Next up, we gave our other plants water, and then we placed the branch that will hold the water gauge. The ground near the road, where we put the sign, the top layer is the leftover from when they built the road. That ground is pure clay. In our “garden” where we have our little plantation, the earth is more like it should be. It is a mix of organic matter, worms, and of course, clay.

There are little patches of grass growing on our plot except where the heavy vehicles have been driving. I can see that thistle plants are doing fine without any trace of water for several weeks. Nature is remarkable.

In the evening, my spelling check service mailed me and told me that I had my first anniversary of continuous writing streak. 52 weeks of writing! They call me a Full-Year Hero. Since 7 October 2017, I have checked two million, one hundred and six thousand words.

I have been working on my writing for some time now. I am approaching the writing the same way as I do with painting. Doing and doing it again. Some times I make a gorgeous painting, and that is nice, but many times there are mediocre paintings in-between. The same goes for blog posts and other texts that I am writing. It is a question of: keep doing.

Wednesday 29 April

This morning we were visited by the local gang of Passer Domesticus birds. They are quick little critters, and the light was not optimal, but I still tried to get some picture evidence of their visit, photos that I took through a dirty window glass with my telelens.

I got a feeding table in the old garden. The Passer Domesticus birds have not visited us for several years. The climate is changing. Insects are dying, and the birds are having a difficult time because many birds are feeding on insects. Heatwaves are also killing many birds, and last year we had a hot heatwave in the Netherlands in the summer.

It is so funny to see that the young are being fed right at the feeding table. You would think that it is easy enough to eat by themselves, but apparently, the parents need to continue the feeding.

It started raining yesterday. Not much, but the hope is that it will go on for a while. It has been so dry for so long.


Thursday 30 April

Tonight it is Saint Walpurgis Night or rather Valborg as it is called in Sweden. We are not celebrating it. Actually, due to Corona, you are not supposed to celebrate it this time, not even in Sweden. It might be so that next year we light up a bonfire outside our new house, you never know.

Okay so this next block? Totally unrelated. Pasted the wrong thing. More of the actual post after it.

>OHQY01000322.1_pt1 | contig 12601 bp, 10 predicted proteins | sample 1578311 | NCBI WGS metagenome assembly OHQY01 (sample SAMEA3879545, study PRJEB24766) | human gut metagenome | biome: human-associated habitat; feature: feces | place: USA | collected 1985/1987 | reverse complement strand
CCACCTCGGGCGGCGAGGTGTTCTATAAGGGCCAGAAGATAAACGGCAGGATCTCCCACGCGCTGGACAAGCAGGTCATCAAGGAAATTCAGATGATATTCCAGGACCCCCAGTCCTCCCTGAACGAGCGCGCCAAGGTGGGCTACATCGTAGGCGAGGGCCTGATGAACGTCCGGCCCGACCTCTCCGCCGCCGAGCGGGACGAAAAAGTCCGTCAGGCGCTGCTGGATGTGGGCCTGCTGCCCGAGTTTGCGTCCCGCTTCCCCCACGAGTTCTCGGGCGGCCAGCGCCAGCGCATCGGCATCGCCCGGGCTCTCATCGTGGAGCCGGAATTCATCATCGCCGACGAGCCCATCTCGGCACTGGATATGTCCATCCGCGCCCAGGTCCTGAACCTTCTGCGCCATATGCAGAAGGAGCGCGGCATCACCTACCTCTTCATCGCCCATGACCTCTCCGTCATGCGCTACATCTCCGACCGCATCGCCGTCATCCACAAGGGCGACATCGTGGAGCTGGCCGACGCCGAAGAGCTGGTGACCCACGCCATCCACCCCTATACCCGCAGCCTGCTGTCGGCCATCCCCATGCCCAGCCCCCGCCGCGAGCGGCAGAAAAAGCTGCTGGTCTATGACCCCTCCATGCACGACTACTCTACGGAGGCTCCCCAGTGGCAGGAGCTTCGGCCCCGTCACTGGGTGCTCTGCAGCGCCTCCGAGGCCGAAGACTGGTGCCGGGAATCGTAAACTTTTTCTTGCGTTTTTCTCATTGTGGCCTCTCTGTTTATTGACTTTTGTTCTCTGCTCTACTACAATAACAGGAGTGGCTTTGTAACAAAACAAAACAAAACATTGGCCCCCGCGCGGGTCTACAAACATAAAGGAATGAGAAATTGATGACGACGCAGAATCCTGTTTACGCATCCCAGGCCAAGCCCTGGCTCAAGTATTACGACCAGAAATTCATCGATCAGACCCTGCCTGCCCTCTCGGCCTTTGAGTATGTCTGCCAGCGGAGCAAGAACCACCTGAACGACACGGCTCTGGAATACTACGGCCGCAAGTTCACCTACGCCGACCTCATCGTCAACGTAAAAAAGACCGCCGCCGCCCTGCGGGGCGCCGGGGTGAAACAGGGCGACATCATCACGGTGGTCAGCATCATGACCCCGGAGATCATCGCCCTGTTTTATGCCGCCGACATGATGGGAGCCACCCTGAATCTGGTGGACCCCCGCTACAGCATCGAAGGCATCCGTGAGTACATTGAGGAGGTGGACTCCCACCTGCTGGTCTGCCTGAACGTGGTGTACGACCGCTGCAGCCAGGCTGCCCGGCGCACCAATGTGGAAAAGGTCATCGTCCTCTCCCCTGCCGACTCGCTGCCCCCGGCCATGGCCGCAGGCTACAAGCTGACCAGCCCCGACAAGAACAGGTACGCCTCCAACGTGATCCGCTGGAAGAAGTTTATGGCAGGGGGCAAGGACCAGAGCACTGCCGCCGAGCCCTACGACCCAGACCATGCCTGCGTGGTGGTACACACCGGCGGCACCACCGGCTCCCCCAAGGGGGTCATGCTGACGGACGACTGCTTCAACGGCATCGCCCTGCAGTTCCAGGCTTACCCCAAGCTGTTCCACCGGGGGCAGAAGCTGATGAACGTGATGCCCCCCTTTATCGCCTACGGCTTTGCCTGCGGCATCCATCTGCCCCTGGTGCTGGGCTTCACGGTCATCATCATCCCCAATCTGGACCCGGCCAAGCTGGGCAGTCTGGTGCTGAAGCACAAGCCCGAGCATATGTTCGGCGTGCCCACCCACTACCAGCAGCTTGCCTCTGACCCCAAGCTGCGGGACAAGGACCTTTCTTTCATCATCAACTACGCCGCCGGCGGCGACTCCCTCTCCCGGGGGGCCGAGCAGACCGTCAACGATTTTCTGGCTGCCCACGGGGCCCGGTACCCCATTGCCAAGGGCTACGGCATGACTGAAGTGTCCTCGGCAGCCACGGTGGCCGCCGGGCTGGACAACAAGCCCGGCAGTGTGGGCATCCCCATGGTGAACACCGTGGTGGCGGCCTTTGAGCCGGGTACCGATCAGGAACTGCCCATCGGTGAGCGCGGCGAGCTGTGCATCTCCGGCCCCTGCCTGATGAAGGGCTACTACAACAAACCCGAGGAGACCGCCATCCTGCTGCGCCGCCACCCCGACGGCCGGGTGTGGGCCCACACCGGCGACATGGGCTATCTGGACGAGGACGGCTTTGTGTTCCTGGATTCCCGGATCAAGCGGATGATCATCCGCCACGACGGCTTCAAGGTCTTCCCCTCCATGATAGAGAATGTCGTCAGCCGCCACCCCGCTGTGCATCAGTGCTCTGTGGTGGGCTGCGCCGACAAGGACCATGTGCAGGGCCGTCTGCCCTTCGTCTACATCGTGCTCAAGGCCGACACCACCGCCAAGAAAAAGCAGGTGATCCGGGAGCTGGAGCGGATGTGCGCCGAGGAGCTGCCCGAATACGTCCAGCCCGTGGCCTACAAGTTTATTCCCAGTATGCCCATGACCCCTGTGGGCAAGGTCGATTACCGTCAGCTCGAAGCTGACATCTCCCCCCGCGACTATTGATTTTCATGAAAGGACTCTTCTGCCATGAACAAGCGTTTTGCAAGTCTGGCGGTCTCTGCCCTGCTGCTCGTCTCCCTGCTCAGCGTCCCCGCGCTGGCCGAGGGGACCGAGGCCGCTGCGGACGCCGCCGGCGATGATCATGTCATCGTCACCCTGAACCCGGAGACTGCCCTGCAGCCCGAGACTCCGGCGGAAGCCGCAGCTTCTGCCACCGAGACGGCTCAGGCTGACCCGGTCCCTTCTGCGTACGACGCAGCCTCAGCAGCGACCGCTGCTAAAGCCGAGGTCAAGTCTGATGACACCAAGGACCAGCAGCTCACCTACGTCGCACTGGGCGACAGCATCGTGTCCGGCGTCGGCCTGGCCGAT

We went to the plot and had a look at the plants. They are alive and thriving. We had collected 4 millimeters of rain in our rain gauge. That is our first rain ever as owners of this plot. The numbers on the rain gauge are actually indicating liters per square meter. So here we collected four liters per square meter. That is almost precisely one US liquid gallon. We received that amount on a square of around ten feet.

The ground looked completely dry. There are about inch wide cracks (two to three cm) in the clay.

Four liters per square meter is not at all doing anything but adding moisture to the dust on the surface and feeding thirsty thistles.

There will be more rain tonight, but I have no idea what that will give. Until now, I mostly did not care about the rain. That will change immediately. We are eager to be able to plant grass on the plot. The grass will compete with thistles and other sorts of plants we do not necessarily want to thrive. It is also a preparation for the sheep we would like to have grazing here. It is a little bit of an issue that we have not been able to equalize the ground, but we will do that later. There is simply no other option. To be followed.

I was born 1967 in Stockholm, Sweden. I grew up in the small village Vågdalen in north Sweden. 1989 I moved to Umeå to study Computer Science at University of Umeå. 1995 I moved to the Netherlands where I live in Almere not far from Amsterdam.

Here on this site I let you see my creations.

I create, that is my hobby.